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W(h)ither Compassion?

April 29, 2014

Why is nursing the only profession where a less educated workforce is openly promoted as a good thing? Think about it. Would anyone ever suggest that doctors need less theoretical grounding before being let loose on patients? Or that ownership of a box of Lego and a complete set of Grand Designs DVDs series 1-12 is equivalent in all but name to five years of studying architecture? I don’t think so.

More contentious perhaps is the spread of degree preparation to those occupations where it hasn’t traditionally been thought necessary –  golf course management is the example usually trundled out. Nevertheless, it’s a development that was applauded by David Cameron in a speech last October. “For years” he told an audience in Oxford “there’s been a snobbery in this country about some degrees…we’re now going to find out which degrees really benefit people. It will get rid of that snobbery”.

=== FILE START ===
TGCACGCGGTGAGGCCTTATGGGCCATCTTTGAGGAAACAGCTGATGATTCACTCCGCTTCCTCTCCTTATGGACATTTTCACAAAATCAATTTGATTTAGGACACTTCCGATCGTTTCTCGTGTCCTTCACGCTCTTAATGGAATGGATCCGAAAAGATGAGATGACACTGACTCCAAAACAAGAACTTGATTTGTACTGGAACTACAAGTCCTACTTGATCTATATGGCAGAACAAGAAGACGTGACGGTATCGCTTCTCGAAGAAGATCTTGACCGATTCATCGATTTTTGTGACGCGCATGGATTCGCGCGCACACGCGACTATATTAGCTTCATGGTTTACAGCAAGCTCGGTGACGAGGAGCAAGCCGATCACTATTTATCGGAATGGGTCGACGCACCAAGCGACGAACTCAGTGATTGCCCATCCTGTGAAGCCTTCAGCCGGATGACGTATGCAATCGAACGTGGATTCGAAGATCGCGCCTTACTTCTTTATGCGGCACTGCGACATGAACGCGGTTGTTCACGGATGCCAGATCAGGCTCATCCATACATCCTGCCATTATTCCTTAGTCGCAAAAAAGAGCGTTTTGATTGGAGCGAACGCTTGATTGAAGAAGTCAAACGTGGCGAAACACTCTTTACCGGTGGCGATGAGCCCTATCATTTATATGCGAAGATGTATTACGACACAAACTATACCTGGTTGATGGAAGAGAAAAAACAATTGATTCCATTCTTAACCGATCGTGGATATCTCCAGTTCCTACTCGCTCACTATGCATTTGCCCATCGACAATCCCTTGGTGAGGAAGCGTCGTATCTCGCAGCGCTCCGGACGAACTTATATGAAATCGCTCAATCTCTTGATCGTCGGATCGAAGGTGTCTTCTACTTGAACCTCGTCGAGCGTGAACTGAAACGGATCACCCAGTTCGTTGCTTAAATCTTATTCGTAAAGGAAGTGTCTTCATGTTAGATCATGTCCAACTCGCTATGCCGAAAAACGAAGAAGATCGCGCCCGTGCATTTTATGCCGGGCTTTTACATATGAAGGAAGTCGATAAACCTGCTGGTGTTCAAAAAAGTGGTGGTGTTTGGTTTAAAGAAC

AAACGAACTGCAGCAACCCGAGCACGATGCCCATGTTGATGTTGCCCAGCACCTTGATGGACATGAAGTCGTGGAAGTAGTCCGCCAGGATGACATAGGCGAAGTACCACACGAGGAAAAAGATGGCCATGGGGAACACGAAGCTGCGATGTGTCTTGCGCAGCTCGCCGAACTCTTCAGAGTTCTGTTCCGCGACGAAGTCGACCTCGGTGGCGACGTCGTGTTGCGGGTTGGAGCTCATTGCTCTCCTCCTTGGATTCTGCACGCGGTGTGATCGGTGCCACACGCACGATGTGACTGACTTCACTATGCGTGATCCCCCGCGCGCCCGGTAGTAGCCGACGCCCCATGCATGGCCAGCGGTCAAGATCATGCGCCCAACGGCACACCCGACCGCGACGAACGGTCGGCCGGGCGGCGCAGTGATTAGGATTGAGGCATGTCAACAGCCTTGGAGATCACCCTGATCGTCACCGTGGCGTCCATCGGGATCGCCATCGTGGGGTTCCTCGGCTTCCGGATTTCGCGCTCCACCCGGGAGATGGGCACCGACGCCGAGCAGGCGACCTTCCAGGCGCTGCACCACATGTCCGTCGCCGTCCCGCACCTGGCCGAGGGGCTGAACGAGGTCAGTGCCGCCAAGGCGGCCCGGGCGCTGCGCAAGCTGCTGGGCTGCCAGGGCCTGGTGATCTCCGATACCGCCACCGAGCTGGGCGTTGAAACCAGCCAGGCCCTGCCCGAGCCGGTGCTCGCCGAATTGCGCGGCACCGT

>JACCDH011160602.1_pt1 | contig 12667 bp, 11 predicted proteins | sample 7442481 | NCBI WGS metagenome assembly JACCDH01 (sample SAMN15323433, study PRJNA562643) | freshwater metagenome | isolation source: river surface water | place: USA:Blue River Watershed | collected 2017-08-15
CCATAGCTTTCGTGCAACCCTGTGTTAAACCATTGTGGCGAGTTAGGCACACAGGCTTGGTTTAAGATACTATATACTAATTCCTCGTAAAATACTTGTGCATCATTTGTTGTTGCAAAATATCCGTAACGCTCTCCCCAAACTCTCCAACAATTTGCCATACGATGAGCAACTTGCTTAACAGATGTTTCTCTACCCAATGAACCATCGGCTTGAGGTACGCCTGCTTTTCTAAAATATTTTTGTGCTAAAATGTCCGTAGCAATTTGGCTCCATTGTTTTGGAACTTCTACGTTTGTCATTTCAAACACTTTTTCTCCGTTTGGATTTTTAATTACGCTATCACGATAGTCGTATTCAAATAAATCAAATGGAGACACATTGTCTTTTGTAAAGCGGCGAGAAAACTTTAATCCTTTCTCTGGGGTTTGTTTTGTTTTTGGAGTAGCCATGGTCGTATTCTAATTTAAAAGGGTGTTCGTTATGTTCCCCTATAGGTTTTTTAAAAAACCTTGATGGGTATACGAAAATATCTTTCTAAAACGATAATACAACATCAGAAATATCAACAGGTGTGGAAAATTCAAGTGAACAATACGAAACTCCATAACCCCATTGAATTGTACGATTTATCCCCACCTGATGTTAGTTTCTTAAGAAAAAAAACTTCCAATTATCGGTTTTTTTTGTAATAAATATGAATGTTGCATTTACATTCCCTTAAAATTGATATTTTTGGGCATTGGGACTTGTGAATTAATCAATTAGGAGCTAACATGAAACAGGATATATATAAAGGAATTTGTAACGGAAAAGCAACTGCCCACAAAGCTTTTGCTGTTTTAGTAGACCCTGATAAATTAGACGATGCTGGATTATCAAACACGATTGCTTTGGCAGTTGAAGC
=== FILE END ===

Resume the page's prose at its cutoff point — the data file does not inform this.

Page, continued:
And yet despite all this, large sections of the British media still consider it quite acceptable not just to question the need for nurses to have degrees, but to drop broad hints that academic formation is actively harmful to the fostering of compassionate instincts; and all recent government policy pronouncements on nurse education – the ‘year as health care assistant’ scheme, the apprenticeship degree and the new review of nurse education – seem to have at their heart a stealth agenda of undermining our professional basis.

The recent Telegraph article in which Jeremy Hunt again linked the proposed review to a perceived compassion deficit in nursing seems to have come as the last straw. Loud groans of ‘not again!’ were audible even from normally staunchly apolitical corners of the nursing Twitterverse. But if we want to challenge the poisonous rhetoric about nurse education and compassion, we have to understand the utterly spurious nature of its origins.